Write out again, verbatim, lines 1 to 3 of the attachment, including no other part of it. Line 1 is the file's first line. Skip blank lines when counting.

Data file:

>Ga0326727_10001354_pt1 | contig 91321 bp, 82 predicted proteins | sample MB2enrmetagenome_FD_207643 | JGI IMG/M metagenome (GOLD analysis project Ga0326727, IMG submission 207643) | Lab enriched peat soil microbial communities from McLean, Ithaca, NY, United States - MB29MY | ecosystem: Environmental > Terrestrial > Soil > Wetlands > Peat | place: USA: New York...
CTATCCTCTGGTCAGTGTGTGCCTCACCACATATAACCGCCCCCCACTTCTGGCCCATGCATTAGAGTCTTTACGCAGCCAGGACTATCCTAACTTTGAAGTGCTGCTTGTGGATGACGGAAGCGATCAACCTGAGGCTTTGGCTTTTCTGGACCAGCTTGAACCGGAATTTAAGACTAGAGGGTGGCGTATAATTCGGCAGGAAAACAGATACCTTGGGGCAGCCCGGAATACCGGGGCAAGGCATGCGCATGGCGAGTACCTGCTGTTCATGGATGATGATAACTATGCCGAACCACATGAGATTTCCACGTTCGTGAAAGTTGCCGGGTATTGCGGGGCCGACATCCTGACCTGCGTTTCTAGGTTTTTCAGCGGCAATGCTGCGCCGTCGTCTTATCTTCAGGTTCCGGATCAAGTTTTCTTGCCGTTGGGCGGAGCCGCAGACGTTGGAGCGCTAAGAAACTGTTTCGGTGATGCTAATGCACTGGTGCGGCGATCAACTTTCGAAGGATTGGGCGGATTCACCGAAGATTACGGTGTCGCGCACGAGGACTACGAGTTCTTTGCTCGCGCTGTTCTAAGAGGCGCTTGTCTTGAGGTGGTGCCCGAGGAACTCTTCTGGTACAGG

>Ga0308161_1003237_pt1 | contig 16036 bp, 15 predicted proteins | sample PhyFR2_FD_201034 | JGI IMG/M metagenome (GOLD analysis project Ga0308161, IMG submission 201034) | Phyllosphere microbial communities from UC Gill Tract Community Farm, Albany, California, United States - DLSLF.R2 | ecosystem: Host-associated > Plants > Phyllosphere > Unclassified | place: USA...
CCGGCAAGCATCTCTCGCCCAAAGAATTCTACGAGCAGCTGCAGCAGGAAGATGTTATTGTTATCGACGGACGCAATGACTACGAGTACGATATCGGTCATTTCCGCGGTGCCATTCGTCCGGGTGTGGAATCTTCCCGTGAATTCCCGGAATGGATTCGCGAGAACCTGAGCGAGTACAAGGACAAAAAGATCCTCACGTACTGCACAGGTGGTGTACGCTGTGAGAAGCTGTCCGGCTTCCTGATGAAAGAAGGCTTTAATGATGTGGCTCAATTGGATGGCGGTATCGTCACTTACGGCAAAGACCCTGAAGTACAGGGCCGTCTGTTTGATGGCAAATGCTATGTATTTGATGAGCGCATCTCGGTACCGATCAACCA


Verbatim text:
>Ga0326727_10001354_pt1 | contig 91321 bp, 82 predicted proteins | sample MB2enrmetagenome_FD_207643 | JGI IMG/M metagenome (GOLD analysis project Ga0326727, IMG submission 207643) | Lab enriched peat soil microbial communities from McLean, Ithaca, NY, United States - MB29MY | ecosystem: Environmental > Terrestrial > Soil > Wetlands > Peat | place: USA: New York...
CTATCCTCTGGTCAGTGTGTGCCTCACCACATATAACCGCCCCCCACTTCTGGCCCATGCATTAGAGTCTTTACGCAGCCAGGACTATCCTAACTTTGAAGTGCTGCTTGTGGATGACGGAAGCGATCAACCTGAGGCTTTGGCTTTTCTGGACCAGCTTGAACCGGAATTTAAGACTAGAGGGTGGCGTATAATTCGGCAGGAAAACAGATACCTTGGGGCAGCCCGGAATACCGGGGCAAGGCATGCGCATGGCGAGTACCTGCTGTTCATGGATGATGATAACTATGCCGAACCACATGAGATTTCCACGTTCGTGAAAGTTGCCGGGTATTGCGGGGCCGACATCCTGACCTGCGTTTCTAGGTTTTTCAGCGGCAATGCTGCGCCGTCGTCTTATCTTCAGGTTCCGGATCAAGTTTTCTTGCCGTTGGGCGGAGCCGCAGACGTTGGAGCGCTAAGAAACTGTTTCGGTGATGCTAATGCACTGGTGCGGCGATCAACTTTCGAAGGATTGGGCGGATTCACCGAAGATTACGGTGTCGCGCACGAGGACTACGAGTTCTTTGCTCGCGCTGTTCTAAGAGGCGCTTGTCTTGAGGTGGTGCCCGAGGAACTCTTCTGGTACAGG

>Ga0308161_1003237_pt1 | contig 16036 bp, 15 predicted proteins | sample PhyFR2_FD_201034 | JGI IMG/M metagenome (GOLD analysis project Ga0308161, IMG submission 201034) | Phyllosphere microbial communities from UC Gill Tract Community Farm, Albany, California, United States - DLSLF.R2 | ecosystem: Host-associated > Plants > Phyllosphere > Unclassified | place: USA...